Program location: Admiral Inn Burlington.  Please do not hesitate to contact us for further information – info@osba.on.ca
Max Fine Boosted to $1,200 For Passing School Buses, Speeding in School and Construction Zones

Article By: CBC News (Newfoundland & Labrador)
Article Date: May 10, 2016


The Newfoundland and Labrador government announced Tuesday (May 10th) the Highway Traffic Act will be amended to bring in higher fines for drivers who pass school buses stopped with red lights flashing.

In addition, there will be enhanced enforcement for vehicles illegally passing school buses, as well as speeding in school and construction zones.

"These amendments will strengthen enforcement of speed limits in school and construction zones, and better protect children getting on and off school buses," said Service NL Minister Eddie Joyce in a statement.

With the amendments, a charge can now be brought against the registered owner of a vehicle caught breaking the laws — even if the driver can't be positively identified.

A fine for passing a school bus stopped with its red lights flashing will increase from a range of $100 to $400 to a minimum of $500 and a maximum of $1,200.

Registered owners will have two separate defences, if they can prove the vehicle was driven without their consent or the owner was the registered owner at the time of the incident, but not "entitled to possession of the vehicle," like a car rental company.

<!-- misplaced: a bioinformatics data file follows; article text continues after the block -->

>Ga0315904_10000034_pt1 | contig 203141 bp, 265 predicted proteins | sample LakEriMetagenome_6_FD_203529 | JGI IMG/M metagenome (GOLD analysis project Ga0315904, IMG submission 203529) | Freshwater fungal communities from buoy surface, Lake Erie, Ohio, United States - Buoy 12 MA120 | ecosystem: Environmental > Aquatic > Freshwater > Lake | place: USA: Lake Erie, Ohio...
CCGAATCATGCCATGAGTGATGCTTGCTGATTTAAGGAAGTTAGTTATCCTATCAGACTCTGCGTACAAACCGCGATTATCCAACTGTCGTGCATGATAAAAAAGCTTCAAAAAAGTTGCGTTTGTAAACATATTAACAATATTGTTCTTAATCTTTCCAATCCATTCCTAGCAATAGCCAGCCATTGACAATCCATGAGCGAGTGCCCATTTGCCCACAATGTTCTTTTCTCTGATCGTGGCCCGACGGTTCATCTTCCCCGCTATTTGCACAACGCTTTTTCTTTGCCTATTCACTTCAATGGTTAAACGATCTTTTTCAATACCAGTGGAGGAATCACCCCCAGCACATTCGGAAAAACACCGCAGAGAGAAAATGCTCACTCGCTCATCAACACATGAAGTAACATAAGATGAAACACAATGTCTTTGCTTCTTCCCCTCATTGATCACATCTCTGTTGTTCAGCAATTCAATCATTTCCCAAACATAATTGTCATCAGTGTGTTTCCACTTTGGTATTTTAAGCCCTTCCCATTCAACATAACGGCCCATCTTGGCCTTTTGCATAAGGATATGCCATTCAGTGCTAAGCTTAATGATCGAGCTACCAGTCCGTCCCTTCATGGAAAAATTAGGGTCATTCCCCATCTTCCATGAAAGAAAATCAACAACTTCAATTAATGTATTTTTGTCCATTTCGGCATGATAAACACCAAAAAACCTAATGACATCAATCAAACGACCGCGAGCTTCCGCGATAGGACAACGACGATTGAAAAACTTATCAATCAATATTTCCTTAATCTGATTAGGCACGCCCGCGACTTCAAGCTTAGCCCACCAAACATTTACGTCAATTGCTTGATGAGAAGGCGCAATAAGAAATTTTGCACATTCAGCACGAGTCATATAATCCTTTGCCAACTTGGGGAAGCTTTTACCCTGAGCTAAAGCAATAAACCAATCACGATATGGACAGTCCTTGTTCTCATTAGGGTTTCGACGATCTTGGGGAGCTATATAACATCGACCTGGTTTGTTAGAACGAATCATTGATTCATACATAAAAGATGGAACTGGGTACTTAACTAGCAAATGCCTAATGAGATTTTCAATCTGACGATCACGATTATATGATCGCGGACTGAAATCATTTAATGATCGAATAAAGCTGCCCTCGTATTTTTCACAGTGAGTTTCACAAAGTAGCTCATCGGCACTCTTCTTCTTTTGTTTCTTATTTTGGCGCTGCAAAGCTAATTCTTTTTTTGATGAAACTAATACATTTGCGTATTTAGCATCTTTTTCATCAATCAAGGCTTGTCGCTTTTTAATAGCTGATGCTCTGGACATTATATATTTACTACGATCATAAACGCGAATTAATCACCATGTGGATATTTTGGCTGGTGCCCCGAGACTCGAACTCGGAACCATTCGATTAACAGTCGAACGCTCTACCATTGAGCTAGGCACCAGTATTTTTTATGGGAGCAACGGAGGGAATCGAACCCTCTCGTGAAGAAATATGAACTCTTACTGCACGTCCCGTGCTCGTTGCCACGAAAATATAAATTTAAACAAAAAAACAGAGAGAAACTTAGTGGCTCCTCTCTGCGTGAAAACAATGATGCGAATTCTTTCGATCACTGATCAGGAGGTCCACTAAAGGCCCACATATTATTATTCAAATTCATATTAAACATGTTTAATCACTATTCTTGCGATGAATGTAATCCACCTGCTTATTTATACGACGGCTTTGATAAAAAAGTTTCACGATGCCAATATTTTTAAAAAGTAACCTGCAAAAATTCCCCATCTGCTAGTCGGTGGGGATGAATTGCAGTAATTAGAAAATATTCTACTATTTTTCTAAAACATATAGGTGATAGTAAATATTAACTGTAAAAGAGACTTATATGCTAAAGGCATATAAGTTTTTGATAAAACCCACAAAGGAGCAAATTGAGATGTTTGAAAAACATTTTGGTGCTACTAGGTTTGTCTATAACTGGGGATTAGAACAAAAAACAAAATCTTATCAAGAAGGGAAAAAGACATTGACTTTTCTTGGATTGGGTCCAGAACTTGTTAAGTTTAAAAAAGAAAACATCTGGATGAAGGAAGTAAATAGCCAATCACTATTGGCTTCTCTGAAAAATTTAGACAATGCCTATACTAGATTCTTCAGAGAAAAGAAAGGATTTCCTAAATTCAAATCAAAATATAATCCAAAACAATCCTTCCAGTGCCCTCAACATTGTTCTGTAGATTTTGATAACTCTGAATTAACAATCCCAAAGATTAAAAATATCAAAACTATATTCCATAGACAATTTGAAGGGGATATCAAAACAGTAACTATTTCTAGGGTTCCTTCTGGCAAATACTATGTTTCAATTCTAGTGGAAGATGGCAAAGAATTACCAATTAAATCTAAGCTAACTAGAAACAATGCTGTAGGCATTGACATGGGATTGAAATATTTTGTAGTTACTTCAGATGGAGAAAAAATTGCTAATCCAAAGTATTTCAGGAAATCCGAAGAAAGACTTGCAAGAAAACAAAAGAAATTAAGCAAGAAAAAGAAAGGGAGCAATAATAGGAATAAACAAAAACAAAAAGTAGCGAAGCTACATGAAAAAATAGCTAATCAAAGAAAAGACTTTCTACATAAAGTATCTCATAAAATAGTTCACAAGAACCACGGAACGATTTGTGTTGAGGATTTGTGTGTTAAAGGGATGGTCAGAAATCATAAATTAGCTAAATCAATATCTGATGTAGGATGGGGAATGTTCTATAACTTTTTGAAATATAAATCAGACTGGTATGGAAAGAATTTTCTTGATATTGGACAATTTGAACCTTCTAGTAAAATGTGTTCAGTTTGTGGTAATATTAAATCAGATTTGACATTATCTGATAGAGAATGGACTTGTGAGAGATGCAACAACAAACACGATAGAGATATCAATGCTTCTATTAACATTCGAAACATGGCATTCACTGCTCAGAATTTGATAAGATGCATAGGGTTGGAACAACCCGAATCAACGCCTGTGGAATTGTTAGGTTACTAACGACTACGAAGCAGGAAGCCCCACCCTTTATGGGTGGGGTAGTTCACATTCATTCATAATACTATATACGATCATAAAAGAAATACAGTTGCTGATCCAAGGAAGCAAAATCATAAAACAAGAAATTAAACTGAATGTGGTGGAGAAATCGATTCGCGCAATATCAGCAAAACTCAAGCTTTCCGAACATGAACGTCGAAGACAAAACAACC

Demerit points will not be applied in these cases.

The amendments will take effect 60 days following its passing in the House of Assembly.

The province said this is a practice used in other jurisdictions across Canada.
Uber Could Be Alternative to Discontinued Bus Service, CSDM Commissioner Suggests

Article By: CBC News (Montreal)
Article Date: May 6, 2016


Some parents fighting to save school bus service are outraged after a commissioner from Montreal's largest French school board suggested they use Uber as an alternative to get their kids to school.

Commissioner Stéphanie Bellenger-Heng made the suggestion at a meeting Wednesday (May 4th) night with parents who are upset about school bus service being cut to three specialized Commission Scolaire de Montreal schools in Montreal.

Anne Bhéreur has two children who attend one of the affected schools, the Atelier alternative school in Ahuntsic.  

She was at the meeting Wednesday (May 4th).